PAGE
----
Hot Fun in the Wintertime

January 31, 2007 at 3:38 pm
Contributed by: Chris

Here’s my latest, about my trip last weekend to some Plan B property up north, including musings on the news that Mexico’s Cantarell field has gone into sharp decline.

It was originally published at Wealth Daily.

Hot Fun in the Wintertime

2007-01-31By Chris Nelder

Now is the winter of our discontent
Made glorious summer by this sun of York;
And all the clouds that lour’d upon our house
In the deep bosom of the ocean buried.

—Wm. Shakespeare

With all sympathy to my friends and co-workers in the Midwest and on the East Coast, it was downright toasty in northern California yesterday—66º and clear. The sun beat down with unaccustomed intensity on my face and neck, feeling at 2000 feet what it normally feels like at 10,000 feet.

Some of the trees were already showing buds, and the creeks that normally run all year round were barely flowing, little more than stagnant pools in their upper reaches.

Why was I traipsing around in a northern California wilderness? Why, doing what any person who reads these columns probably does, or will soon do: looking for a Plan B for the petrocollapse.

I have learned far too much about the state of the world’s energy situation to kid myself that there is going to be some sort of easy transition to renewables. It just makes sense, from a risk-management standpoint, to have a fallback position. You don’t start building an ark when the water is up to your knees, and I think my toes are getting wet.

Now, don’t get me wrong. I fully support investing in all sorts of renewable energy, particularly liquid fuel alternatives to oil. Because I know, given the lay of the land ahead, that we will have no choice but to go after renewables and conservation, as much as we can manage. We’ll do it all, and we’ll make some good money doing it. I’m 100% on that.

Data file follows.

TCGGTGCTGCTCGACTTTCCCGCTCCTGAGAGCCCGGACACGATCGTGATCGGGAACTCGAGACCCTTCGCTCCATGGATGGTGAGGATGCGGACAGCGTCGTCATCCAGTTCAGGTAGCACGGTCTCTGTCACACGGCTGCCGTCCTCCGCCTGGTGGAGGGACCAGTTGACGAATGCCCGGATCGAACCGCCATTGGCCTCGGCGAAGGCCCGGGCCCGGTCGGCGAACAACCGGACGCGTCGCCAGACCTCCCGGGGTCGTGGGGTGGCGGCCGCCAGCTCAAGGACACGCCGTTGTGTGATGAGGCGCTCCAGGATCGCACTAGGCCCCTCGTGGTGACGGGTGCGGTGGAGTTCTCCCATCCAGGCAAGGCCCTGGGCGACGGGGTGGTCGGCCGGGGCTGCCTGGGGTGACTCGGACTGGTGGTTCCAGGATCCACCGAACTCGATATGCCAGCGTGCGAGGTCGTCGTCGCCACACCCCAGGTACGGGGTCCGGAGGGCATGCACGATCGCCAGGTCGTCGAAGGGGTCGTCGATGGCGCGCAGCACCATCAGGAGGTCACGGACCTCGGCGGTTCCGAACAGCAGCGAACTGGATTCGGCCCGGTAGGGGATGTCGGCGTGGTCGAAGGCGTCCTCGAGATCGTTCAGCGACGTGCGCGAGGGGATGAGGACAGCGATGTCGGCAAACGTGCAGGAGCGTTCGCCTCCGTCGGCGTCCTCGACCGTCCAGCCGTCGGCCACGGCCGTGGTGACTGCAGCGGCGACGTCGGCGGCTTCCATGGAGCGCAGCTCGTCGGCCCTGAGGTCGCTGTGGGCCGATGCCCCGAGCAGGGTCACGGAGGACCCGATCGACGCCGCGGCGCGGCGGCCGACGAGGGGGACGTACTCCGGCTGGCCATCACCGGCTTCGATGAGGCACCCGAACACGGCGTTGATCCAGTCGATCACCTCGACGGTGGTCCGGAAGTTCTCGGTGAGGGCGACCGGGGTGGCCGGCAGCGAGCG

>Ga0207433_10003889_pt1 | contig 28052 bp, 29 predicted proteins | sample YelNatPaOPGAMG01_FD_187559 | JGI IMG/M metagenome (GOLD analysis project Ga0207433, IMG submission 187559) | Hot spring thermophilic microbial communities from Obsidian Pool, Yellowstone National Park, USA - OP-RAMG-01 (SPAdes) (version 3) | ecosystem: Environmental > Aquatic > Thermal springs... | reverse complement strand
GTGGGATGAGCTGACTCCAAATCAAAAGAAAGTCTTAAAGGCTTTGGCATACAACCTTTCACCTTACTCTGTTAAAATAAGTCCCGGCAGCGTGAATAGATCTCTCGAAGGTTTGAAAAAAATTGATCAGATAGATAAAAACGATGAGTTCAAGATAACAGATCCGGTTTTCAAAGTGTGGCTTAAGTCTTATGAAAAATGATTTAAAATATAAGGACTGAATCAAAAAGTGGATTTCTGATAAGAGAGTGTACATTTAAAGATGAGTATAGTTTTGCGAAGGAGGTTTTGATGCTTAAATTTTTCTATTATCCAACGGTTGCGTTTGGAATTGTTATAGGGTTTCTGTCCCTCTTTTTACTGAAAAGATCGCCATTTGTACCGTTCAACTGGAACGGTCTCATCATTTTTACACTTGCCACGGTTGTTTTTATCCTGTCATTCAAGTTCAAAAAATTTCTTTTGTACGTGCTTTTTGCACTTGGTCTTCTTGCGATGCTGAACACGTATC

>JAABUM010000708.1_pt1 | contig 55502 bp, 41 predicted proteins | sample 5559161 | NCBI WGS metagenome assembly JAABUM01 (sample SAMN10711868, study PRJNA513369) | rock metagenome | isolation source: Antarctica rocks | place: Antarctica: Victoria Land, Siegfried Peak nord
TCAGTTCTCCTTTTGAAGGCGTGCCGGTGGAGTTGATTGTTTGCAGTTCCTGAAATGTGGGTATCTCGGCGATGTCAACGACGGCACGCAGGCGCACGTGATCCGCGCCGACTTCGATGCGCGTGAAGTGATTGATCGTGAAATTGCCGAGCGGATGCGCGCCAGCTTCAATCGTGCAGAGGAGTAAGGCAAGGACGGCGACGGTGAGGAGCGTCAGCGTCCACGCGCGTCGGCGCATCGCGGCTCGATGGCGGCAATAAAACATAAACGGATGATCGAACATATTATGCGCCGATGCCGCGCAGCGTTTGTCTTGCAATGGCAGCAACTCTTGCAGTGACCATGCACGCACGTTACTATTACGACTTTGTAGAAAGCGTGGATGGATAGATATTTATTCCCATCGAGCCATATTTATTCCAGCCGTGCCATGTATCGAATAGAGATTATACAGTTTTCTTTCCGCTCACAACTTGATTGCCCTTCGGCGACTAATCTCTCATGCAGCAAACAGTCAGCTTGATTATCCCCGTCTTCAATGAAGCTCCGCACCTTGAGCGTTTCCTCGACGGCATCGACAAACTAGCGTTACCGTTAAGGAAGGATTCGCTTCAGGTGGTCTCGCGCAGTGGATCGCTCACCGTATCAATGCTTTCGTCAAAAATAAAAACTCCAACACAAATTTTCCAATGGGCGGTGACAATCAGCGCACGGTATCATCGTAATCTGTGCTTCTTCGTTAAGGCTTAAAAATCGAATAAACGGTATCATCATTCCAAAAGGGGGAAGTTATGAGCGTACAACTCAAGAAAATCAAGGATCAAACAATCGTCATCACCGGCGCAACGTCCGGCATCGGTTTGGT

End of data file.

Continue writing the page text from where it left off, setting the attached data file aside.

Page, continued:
But I wouldn’t lay money—or my life—that it’s going to be enough, in the long run, to secure what I might consider a “normal” life here in the heavily populated Bay Area. I want another option, a more remote, self-sustaining option.

In Search of Plan BSo I was walking around a piece of property recently purchased for that very purpose by a friend of mine, who’s a savvy and experienced investor and a visionary thinker. We were sketching out the site’s possibilities: perhaps a water tank here, living quarters there, an orchard here, a greenhouse over there.

Questions kept coming up: Is the water flow from the wells sufficient to support the crops? How many people might we have to house and feed, if things get ugly fast? How much energy can we produce from hydro, solar, and wind? How much battery support do we need? Is there enough light and decent soil here to support vegetables? What if we don’t have liquid fuels—can we do everything we’re talking about by hand? We’ve got quite a bit of wood, can we buy a small farm-sized cellulosic ethanol plant somewhere? Or a clean, small-scale co-gen plant? A thermoelectric generator?

A piece of smooth black rock caught my eye, which I picked up and realized was obsidian. I noted the sharp edge where it had broken, and wondered whether I could learn, if I really needed to, to shape that into a usable arrowhead, using only a bit of deer antler for a tool.

The Winter of Our ContentHow could it be so hot?

In fact, temperatures have been pushing the extremes all month up in the northern California hills, with highs consistently running about 10º over the averages, lows consistently about 10º below the averages, and both the highs and lows coming within a few degrees of the record for each day. Rainfall for January, normally about 6.5 inches, isn’t even half that, at 2.67.

If you didn’t know any better, you’d think it was late spring, early summer.

But it hasn’t just been northern Californians who have been basking this winter. Across much of the rest of the country, the snows of winter finally arrived, but interspersed with record high days. It’s like the winter that wasn’t. Or if you like, the winter of our content.

As I lay on my back in a sunny meadow yesterday, listening to the birds and feeling the warm breeze, I thought, “Wow, this is nice. What a treat!”

Until I had to go and ruin it by reminding myself that this wasn’t normal. It’s not summer. The rain that we don’t get now is water flow that we won’t get from the springs and wells, and the snow that we aren’t getting now in the mountains is meltwater that won’t get shipped to San Francisco and Los Angeles later on this summer.